+ Site Statistics
+ Search Articles
+ Subscribe to Site Feeds
Most Shared
PDF Full Text
+ PDF Full Text
Request PDF Full Text
+ Follow Us
Follow on Facebook
Follow on Twitter
Follow on LinkedIn
+ Translate
+ Recently Requested

Application of computerized image analysis in pigmentary skin diseases

Application of computerized image analysis in pigmentary skin diseases

International Journal of Dermatology 40(1): 45-49

Melanocyte number and the amount of melanin pigment are related to diagnosis and treatment of pigmentary skin diseases. Various histologic methods are used, such as Fontana-Masson stain for melanin pigment or immunohistochemical stain for melanocytes. Recently, computerized image analysis has been applied to many fields to avoid interobserver bias. In this study, we applied a computerized image analysis to assess the melanin content and melanocyte density of human epidermis. We evaluated the skin biopsy specimens (paraffin blocks) from normal human skin (33 +/- 6.6, n = 11) and diseased skins; vitiligo (32 +/- 10.0, n = 8), melasma (35 +/- 8.6, n = 11), and lentigo senilis (40 +/- 7.2, n = 11) (mean age +/- SD). Each specimen was stained with Fontana-Masson for melanin pigments and immunohistochemical method for melanocytes. Quantitative analysis of melanin pigment and melanocyte number (density) were investigated through two methods: (1) two dermatologists measured the visual scales; and (2) computerized image analysis was used to measure melanin content indices (MCI). The data were evaluated using one-way ANOVA. The visual scale of the Fontana-Masson stain was the highest for lentigo senilis (3.8 +/- 0.40), followed by melasma (2.6 +/- 0.67), normal skin (1.8 +/- 0.60) and vitiligo (0) (P < 0.05). These findings were consistent with objective measurements made by computerized image analysis. MCI values were 120.3 +/- 20.74 for lentigo senilis, 81.1 +/- 19.27 for melasma, 45.5 +/- 16.92 for normal skin, and 0.3 +/- 0.30 for vitiligo in decreasing order (P < 0.05). MC/1E (melanocyte number per 1 mm epidermis) was about two fold larger in lentigo senilis (18.1 +/- 8.92) than melasma (9.7 +/- 2.40) or normal skin (9.3 +/- 2.67) (P < 0.05). MC/1B (melanocyte number per 1 mm basal layer) was about 1.5 fold higher in lentigo senilis (13.5 +/- 4.17), compared to normal skin (9.0 +/- 3.55) (P < 0.05). Melasma showed increased melanocyte numbers compared to normal skin, but it was not statistically significant (P > 0.05). We believe this computerized image analysis could be useful tool for diagnosis and comparison of interval changes in pigmentary diseases like melasma or lentigo senilis by quantifying melanin pigments or melanocytes in skin biopsy specimens.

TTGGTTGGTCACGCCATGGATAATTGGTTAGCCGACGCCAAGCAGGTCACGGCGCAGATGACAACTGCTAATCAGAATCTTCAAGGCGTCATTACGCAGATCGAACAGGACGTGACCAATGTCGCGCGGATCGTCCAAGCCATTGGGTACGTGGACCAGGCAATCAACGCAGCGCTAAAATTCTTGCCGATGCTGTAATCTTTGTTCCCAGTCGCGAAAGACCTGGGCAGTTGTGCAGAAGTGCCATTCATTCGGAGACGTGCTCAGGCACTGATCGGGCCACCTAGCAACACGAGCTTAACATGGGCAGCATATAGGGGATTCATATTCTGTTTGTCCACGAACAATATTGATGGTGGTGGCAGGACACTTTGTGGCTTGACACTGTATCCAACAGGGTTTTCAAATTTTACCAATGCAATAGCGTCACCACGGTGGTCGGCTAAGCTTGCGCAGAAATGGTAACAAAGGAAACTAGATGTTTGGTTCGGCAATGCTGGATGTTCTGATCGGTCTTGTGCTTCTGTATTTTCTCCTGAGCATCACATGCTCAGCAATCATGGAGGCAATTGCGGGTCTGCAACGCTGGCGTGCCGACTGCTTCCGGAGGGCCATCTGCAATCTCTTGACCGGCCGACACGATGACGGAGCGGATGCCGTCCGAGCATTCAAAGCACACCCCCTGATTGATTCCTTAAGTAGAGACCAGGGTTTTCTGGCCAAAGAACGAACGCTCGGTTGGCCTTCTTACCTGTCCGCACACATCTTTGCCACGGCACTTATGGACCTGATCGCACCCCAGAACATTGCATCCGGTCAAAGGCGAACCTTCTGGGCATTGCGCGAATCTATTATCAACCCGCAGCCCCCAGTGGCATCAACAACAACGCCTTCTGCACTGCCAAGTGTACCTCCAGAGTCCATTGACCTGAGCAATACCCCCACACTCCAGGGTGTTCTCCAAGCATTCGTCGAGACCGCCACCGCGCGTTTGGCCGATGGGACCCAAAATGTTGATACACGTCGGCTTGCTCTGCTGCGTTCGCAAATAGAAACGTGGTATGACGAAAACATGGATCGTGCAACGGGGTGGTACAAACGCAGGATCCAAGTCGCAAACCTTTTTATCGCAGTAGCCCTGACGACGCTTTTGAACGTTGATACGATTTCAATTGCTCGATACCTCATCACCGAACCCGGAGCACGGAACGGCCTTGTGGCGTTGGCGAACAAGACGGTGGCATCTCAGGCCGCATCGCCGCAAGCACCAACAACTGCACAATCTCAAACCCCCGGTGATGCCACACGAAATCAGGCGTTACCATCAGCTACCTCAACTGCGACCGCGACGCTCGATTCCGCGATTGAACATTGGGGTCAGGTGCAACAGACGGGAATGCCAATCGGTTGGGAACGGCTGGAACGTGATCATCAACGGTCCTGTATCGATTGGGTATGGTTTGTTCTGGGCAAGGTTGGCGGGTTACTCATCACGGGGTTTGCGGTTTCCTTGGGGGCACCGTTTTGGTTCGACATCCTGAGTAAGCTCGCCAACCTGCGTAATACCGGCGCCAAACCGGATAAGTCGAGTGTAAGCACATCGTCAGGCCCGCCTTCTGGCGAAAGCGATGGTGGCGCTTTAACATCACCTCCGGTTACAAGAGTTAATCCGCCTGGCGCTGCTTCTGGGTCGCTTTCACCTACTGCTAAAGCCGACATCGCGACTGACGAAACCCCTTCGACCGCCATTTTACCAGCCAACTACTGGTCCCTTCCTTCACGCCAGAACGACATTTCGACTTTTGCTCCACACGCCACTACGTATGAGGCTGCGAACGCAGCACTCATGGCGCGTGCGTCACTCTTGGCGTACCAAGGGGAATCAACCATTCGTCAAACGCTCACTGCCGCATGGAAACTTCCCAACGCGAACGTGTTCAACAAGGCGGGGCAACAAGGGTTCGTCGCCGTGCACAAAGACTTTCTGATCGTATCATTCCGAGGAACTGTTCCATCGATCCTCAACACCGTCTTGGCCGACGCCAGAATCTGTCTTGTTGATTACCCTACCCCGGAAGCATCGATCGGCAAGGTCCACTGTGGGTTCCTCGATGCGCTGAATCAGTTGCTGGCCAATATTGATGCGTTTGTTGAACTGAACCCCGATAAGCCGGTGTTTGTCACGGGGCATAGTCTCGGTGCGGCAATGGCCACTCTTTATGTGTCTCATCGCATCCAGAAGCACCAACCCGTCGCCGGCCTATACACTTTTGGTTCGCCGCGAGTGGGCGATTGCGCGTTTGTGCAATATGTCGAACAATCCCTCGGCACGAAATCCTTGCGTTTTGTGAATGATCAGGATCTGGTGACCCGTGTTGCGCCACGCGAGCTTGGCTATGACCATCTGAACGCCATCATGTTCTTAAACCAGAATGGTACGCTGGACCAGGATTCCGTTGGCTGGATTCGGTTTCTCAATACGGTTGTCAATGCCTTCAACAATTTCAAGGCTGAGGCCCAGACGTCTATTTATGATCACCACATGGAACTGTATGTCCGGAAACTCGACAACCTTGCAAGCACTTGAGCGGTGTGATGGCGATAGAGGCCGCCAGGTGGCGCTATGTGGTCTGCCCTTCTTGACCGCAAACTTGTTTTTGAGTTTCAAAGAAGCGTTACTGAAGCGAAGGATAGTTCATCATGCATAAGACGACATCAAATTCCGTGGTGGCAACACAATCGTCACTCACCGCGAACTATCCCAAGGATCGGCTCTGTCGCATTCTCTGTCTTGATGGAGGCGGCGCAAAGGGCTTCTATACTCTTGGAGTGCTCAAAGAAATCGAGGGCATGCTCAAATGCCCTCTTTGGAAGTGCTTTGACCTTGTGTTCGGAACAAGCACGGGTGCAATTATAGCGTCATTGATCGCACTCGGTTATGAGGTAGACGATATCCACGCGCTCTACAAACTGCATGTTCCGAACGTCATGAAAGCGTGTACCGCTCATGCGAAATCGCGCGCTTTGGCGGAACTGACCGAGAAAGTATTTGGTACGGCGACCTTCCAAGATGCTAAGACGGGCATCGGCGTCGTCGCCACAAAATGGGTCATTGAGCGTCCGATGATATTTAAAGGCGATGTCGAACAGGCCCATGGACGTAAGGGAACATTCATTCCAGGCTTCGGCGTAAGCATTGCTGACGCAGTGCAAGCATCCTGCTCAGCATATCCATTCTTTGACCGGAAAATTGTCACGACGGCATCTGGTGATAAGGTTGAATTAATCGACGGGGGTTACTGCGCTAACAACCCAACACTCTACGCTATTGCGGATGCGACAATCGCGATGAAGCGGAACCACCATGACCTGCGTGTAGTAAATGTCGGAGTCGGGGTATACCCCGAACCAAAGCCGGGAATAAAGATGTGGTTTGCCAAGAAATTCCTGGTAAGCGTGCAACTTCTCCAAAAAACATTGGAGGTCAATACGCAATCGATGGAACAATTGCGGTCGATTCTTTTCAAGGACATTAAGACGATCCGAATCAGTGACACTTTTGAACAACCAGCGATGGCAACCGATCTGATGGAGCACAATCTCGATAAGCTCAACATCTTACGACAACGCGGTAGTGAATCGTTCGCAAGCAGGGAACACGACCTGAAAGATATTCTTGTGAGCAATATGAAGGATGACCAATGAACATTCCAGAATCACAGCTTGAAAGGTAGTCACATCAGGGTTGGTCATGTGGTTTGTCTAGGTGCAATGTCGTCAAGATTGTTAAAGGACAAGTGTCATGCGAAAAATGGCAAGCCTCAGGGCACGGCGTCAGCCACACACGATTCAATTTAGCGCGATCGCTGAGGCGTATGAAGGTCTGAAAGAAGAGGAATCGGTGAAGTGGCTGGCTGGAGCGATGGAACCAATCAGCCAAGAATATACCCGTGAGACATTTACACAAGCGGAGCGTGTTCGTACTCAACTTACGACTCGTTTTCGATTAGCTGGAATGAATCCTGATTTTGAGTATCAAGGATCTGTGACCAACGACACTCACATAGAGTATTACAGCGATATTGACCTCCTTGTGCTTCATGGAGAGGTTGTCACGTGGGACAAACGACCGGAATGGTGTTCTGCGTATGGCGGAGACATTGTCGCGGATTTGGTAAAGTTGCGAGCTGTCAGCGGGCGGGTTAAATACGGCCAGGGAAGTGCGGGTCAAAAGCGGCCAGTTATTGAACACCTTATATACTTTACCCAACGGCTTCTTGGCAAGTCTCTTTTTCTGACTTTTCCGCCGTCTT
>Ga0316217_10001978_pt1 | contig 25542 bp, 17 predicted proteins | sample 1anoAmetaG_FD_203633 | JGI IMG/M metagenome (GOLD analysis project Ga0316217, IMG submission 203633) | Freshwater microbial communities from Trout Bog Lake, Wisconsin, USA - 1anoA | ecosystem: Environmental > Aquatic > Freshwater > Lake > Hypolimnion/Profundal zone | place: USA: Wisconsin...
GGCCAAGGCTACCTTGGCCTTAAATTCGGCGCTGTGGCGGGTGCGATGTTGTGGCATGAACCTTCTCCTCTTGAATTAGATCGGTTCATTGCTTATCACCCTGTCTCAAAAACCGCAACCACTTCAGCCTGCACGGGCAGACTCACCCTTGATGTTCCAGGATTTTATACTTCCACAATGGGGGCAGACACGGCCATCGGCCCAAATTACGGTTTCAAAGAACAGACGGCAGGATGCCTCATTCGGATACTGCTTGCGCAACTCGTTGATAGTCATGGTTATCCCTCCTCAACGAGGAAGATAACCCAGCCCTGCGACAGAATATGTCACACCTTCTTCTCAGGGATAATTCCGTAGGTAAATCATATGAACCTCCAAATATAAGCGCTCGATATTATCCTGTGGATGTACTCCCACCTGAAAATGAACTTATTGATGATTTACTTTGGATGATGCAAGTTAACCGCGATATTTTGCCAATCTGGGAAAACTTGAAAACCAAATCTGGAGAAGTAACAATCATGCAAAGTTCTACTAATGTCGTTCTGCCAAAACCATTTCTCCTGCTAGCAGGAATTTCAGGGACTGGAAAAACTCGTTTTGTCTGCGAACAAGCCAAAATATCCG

(PDF emailed within 0-6 h: $19.90)

Accession: 045290061

Download citation: RISBibTeXText

PMID: 11277953

DOI: 10.1046/j.1365-4362.2001.00084.x

Related references

A preliminary study of skin electrical injury with computerized image analysis. Forensic Science International. 73(3): 202, 1995

Applications of computerized microscopic image analysis in infectious diseases. Reviews of Infectious Diseases 10(1): 92-102, 1988

Computerized image analysis in basic research and clinical application. Tandlakartidningen 79(8): 429-439, 1987

Improved identification of potentially dangerous pigmented skin lesions by computerized image analysis. Archives of Dermatology 139(2): 195-198, 2003

Ageing of the skin: study of elastic fiber network modifications by computerized image analysis. Gerontology 34(5-6): 291-296, 1988

Diagnosis of cutaneous melanoma: accuracy of a computerized image analysis system (Skin View). Skin Research and Technology 3(1): 23-27, 1997

Lichen growth and bioindication Application examples for computerized image analysis. International Journal of Mycology & Lichenology 5(1-2): 3-12, 1992

Application of computerized image analysis for description of fossil plant remains. Polish Botanical Studies, Guidebook series ( 23): 317-332, 1999

Computerized digital image analysis can improve the detection of potentially dangerous pigmented skin lesions. Journal of Investigative Dermatology 117(2): 512, August, 2001

Effect of testicular hyaluronidase on the macromolecules of the extracellular matrix of the skin a study by computerized image analysis. Pathologie Biologie 36(6): 833-838, 1988

Computerized image analysis in differentiation of skin lesions caused by electrocution, flame burns, and abrasion. Journal of Forensic Sciences 54(6): 1419-1422, 2010

Employment of image analysis methods in evaluation of extensivity of skin lesions in selected skin diseases. Journal of Investigative Dermatology 115(3): 591, September, 2000

Histochemical studies on monoamine oxidase and cholinesterase activity in the skin, especially in reference to pigmentary disturbance and allergic skin diseases. Japan J Dermatol Ser B 73(3): 260-268, 1963

Morphological characterization of the somatostatin-immunoreactive dendritic skin cells in urticaria pigmentosa patients by computerized image analysis. Scandinavian Journal of Immunology 21(5): 431-439, 1985

Epiluminescence microscopy-based classification of pigmented skin lesions using computerized image analysis and an artificial neural network. Melanoma Research 8(3): 261-266, 1998